Social Security is an important source of income for widows. Check the list below to determine if you may be qualified for widow ’s benefits.
- A widow who is already receiving Social Security benefits can receive either their own benefit or their spouse’s, whichever amount is higher, but not both.
- A widow who has not started receiving Social Security benefits will be eligible for a survivor benefit when she reaches full retirement age, or a reduced benefit as early as age 60 (age 50 if disabled).
- A divorced widow is eligible for a survivor benefit at these same ages as long as she was married to the deceased for at least 10 years and is now single.
- A widow who remarries before the age of 60 cannot receive survivor’s benefits unless the later marriage ends by death, divorce, or annulment.
- A widow who remarries after age 60 (50 if disabled), can still collect benefits on their former spouse’s record. When they reach age 62 or older, they may apply for and receive retirement benefits based on the record of their new spouse if those benefits are higher than those of the former spouse.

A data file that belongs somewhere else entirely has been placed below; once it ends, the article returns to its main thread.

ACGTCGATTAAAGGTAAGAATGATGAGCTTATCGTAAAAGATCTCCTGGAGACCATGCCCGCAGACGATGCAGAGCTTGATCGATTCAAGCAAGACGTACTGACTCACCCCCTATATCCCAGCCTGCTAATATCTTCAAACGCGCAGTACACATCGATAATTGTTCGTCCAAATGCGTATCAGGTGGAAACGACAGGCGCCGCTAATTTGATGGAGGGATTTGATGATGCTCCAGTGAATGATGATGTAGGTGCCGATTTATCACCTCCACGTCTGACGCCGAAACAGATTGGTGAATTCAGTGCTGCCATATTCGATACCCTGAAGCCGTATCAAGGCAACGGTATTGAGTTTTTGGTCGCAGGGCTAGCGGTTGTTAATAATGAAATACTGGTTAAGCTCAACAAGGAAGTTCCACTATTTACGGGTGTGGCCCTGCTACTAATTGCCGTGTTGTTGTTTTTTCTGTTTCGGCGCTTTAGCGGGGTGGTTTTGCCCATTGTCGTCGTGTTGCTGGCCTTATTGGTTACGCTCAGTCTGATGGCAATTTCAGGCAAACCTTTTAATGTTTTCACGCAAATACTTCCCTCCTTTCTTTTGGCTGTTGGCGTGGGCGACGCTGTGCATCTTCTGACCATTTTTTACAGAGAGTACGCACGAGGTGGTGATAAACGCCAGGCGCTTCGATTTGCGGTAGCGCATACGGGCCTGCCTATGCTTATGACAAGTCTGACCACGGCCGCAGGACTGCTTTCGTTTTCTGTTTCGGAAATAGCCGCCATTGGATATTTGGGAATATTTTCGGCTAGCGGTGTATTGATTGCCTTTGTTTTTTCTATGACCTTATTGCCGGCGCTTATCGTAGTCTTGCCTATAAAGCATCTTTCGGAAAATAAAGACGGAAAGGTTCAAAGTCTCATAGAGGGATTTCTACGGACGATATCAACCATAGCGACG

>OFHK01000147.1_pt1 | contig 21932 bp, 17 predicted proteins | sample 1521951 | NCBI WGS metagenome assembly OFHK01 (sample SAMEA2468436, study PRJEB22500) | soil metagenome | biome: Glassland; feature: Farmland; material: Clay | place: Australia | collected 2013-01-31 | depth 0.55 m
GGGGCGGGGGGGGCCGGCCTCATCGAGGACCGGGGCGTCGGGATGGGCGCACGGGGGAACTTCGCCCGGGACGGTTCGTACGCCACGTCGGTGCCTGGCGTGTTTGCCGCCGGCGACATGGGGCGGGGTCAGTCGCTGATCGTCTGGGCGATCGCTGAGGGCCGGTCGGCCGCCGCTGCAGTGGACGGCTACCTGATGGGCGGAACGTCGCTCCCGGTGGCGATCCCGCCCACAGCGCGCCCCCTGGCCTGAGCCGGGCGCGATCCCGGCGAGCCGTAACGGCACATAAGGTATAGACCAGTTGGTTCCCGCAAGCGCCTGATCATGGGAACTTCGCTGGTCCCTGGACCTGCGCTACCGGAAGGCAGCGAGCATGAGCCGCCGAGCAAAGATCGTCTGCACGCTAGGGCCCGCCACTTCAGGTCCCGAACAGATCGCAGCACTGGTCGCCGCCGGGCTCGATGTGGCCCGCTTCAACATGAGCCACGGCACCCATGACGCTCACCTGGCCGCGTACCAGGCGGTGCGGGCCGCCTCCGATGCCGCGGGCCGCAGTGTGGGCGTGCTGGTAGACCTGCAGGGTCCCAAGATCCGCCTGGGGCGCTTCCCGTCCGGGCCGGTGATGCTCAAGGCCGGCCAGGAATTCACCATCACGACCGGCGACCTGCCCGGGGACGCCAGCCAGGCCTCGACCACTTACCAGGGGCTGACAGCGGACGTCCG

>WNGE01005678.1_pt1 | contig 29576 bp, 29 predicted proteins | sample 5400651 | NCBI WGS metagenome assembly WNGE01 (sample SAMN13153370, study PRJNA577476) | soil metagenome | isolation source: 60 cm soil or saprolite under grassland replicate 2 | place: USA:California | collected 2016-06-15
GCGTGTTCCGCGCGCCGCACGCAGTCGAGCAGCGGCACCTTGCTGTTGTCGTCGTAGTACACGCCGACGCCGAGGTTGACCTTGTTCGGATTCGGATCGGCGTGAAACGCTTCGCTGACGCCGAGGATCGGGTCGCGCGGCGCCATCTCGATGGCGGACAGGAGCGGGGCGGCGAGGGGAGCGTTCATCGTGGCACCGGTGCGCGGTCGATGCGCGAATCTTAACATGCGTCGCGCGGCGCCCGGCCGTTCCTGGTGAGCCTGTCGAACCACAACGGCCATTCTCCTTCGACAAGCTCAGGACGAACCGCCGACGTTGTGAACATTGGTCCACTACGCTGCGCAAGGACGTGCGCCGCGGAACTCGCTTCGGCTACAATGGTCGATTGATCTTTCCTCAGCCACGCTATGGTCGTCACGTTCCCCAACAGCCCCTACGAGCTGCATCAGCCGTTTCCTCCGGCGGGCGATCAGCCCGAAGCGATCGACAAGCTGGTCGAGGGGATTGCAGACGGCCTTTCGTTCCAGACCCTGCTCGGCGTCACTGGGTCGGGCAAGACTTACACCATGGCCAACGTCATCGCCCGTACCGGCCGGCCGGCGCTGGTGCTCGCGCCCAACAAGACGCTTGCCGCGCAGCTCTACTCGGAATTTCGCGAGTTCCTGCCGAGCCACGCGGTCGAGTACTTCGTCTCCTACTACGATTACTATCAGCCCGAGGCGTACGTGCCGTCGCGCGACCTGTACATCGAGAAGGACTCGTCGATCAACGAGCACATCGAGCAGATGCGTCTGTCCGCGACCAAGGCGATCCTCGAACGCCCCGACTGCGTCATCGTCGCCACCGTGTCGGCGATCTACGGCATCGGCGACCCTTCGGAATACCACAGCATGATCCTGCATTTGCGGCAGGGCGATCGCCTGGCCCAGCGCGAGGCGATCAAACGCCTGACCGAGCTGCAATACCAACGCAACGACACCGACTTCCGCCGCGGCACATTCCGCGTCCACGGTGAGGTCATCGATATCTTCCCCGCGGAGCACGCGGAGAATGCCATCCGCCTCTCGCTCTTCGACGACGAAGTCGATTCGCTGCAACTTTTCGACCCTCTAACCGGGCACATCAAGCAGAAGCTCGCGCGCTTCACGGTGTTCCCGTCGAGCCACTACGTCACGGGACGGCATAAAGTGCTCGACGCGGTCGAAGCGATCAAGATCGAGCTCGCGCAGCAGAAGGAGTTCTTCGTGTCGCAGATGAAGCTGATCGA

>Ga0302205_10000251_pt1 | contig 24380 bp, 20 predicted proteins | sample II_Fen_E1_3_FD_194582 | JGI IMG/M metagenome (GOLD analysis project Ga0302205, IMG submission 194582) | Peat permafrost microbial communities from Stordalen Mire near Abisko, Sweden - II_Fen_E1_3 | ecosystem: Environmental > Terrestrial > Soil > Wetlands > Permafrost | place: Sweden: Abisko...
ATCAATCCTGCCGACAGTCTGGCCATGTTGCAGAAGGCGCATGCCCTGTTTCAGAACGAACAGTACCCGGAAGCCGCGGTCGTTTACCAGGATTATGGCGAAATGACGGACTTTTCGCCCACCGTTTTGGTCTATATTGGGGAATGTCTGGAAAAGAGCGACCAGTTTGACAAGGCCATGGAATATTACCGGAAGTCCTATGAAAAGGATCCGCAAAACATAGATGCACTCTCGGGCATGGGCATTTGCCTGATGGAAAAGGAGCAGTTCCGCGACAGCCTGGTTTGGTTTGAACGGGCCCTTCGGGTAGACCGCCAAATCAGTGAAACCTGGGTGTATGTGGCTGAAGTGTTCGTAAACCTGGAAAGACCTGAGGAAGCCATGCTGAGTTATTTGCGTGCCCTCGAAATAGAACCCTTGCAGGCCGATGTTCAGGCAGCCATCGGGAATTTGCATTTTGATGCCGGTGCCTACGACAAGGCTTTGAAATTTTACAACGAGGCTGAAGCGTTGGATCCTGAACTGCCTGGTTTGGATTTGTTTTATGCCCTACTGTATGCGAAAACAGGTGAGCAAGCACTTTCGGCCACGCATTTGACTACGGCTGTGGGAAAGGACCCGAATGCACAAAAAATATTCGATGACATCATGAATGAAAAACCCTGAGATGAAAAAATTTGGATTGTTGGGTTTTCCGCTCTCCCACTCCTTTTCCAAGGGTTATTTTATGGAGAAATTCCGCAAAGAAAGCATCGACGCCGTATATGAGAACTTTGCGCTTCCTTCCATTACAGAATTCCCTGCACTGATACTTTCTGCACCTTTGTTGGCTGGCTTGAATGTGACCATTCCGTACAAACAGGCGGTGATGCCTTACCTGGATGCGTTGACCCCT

- A widow with dependent children may be eligible for benefits for each child of the deceased who is under age 16.
- A disabled widow may qualify for disabled widow’s benefits as early as age 50 if they became disabled before or within seven years of the death of the spouse.
IMPORTANT NOTE: Widows cannot apply online for survivor’s benefits. You can call SSA at 1-800-772-1213 (TTY 1-800-325-0778). Due to the COVID-19 pandemic, visits to the SSA offices are by appointment only for certain services. Please visit SSA’s Coronavirus page at Coronavirus Disease (COVID-19) | SSA to see if you may be eligible for an in-person appointment. For more information on navigating the financial challenges of widowhood see WISER’s step-by-step guide, Going it Alone – A Guide for Widows.  For more information on how retirement age affects your benefit amount, go to the Social Security website at: https://www.ssa.gov/planners/retire/1943.html